Doctor of Philosophy (PhD)
In this study, I place toilets and toilet practices center stage. Each chapter begins with and is compelled by a performance event in which a toilet plays a central role, such as the display of toilets in museum settings, a festival celebrating the building of public toilet blocks, and a Big Squat event, in which people gather en masse to squat collectively for one minute in recognition of the millions that lack access to toilets. By means of performance, the toilet is transferred from the backstage to center stage. Out of place, the toilet defamiliarizes and refunctions the body’s techniques, proprieties, and ceremonies of the body. I explore the body at the level of its practices and move from “body to self to society” (Frank 47), thus understanding the body as a bearer of social patterns and structures. By focusing on the performance of toilets, I associate the toilet with the artistic and generative possibilities of culture-making, aiming to refunction the toilet as an object that encourages productive communication rather than a taboo object that silences and represses interaction. Broadly, I am interested in how performing toilets might serve to counter disabling disciplinary norms, encourage collective action, and bring about generative change for people who desire it.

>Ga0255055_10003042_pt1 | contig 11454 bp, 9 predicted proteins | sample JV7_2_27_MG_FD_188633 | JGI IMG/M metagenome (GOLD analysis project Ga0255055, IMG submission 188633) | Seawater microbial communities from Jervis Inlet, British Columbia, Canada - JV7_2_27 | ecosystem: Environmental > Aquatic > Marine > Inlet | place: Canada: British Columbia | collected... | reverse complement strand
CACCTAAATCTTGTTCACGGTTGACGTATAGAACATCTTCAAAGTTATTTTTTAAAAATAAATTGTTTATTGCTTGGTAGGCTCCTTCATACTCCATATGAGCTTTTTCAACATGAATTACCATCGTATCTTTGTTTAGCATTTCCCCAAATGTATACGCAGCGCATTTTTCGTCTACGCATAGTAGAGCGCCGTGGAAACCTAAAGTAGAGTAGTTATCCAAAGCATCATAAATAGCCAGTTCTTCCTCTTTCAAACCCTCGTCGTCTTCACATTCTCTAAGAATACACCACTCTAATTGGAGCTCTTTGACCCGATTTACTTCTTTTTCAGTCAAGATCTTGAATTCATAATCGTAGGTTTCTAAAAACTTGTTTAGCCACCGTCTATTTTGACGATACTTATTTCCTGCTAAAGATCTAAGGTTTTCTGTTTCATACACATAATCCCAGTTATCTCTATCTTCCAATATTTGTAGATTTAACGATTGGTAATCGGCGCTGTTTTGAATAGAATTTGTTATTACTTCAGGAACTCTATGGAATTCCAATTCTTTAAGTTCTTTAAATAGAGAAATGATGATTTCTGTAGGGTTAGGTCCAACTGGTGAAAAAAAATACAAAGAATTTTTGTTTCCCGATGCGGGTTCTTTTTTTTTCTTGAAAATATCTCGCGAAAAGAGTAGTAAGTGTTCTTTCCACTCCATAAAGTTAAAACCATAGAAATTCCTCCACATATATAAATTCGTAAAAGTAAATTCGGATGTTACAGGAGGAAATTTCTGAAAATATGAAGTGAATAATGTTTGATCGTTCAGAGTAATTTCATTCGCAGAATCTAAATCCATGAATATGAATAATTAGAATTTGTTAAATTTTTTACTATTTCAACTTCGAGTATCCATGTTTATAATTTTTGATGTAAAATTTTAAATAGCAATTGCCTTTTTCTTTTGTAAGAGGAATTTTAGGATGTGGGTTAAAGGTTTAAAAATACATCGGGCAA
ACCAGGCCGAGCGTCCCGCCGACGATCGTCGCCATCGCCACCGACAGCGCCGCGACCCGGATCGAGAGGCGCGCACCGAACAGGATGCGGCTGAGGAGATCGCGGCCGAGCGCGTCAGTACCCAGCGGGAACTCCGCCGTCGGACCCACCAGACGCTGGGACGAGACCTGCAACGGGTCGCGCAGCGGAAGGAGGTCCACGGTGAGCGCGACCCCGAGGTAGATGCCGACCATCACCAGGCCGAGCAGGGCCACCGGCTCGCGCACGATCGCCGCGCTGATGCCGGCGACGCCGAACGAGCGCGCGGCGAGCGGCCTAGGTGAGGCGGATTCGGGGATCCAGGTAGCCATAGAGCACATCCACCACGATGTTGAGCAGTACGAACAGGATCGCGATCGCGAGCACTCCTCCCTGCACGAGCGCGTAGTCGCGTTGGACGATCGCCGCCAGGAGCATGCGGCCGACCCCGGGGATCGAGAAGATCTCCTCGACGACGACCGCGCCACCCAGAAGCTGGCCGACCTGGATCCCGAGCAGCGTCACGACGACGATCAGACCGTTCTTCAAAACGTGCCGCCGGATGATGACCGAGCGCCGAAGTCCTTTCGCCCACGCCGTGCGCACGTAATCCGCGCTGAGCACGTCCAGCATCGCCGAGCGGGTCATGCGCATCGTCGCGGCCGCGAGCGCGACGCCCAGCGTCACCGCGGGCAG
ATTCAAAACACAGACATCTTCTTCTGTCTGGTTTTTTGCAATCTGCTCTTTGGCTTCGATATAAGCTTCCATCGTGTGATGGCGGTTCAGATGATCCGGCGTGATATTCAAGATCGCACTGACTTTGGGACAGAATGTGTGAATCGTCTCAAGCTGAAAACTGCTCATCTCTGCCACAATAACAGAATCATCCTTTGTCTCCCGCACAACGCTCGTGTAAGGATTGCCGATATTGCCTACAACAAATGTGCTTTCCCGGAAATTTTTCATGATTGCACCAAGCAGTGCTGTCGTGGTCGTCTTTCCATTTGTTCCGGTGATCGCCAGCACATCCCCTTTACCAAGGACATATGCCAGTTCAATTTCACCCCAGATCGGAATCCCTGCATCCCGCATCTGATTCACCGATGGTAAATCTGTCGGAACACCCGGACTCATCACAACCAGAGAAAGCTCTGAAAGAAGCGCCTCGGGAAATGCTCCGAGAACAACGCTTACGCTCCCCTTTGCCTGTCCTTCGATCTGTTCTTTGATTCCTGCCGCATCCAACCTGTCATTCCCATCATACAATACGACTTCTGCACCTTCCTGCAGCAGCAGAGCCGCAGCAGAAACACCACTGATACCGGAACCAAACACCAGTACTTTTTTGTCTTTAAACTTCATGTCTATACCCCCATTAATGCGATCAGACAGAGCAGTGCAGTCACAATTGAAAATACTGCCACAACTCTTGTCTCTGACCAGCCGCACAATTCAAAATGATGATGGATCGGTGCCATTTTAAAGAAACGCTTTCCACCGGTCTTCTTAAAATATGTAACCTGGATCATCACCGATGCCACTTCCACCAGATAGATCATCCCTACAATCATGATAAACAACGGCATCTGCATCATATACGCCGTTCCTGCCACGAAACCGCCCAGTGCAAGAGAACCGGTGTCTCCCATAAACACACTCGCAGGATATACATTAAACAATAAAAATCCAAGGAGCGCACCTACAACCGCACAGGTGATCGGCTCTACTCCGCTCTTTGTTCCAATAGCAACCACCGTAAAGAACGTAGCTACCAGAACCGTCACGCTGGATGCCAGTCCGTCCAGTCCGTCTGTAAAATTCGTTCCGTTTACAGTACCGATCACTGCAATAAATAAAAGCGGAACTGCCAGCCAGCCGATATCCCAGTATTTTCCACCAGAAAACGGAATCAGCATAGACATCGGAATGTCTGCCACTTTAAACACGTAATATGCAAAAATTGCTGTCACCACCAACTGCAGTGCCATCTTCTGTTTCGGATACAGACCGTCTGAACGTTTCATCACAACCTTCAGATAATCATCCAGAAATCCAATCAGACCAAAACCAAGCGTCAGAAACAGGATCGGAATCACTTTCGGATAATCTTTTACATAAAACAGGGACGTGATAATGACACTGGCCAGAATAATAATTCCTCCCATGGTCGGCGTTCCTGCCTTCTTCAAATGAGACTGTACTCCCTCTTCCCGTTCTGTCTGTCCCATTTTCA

Document Availability at the Time of Submission
Release the entire work immediately for access worldwide.
Dick McGeough, Danielle, "Performing toilets: putting matter into place" (2011). LSU Doctoral Dissertations. 157.
Bowman, Ruth Laurion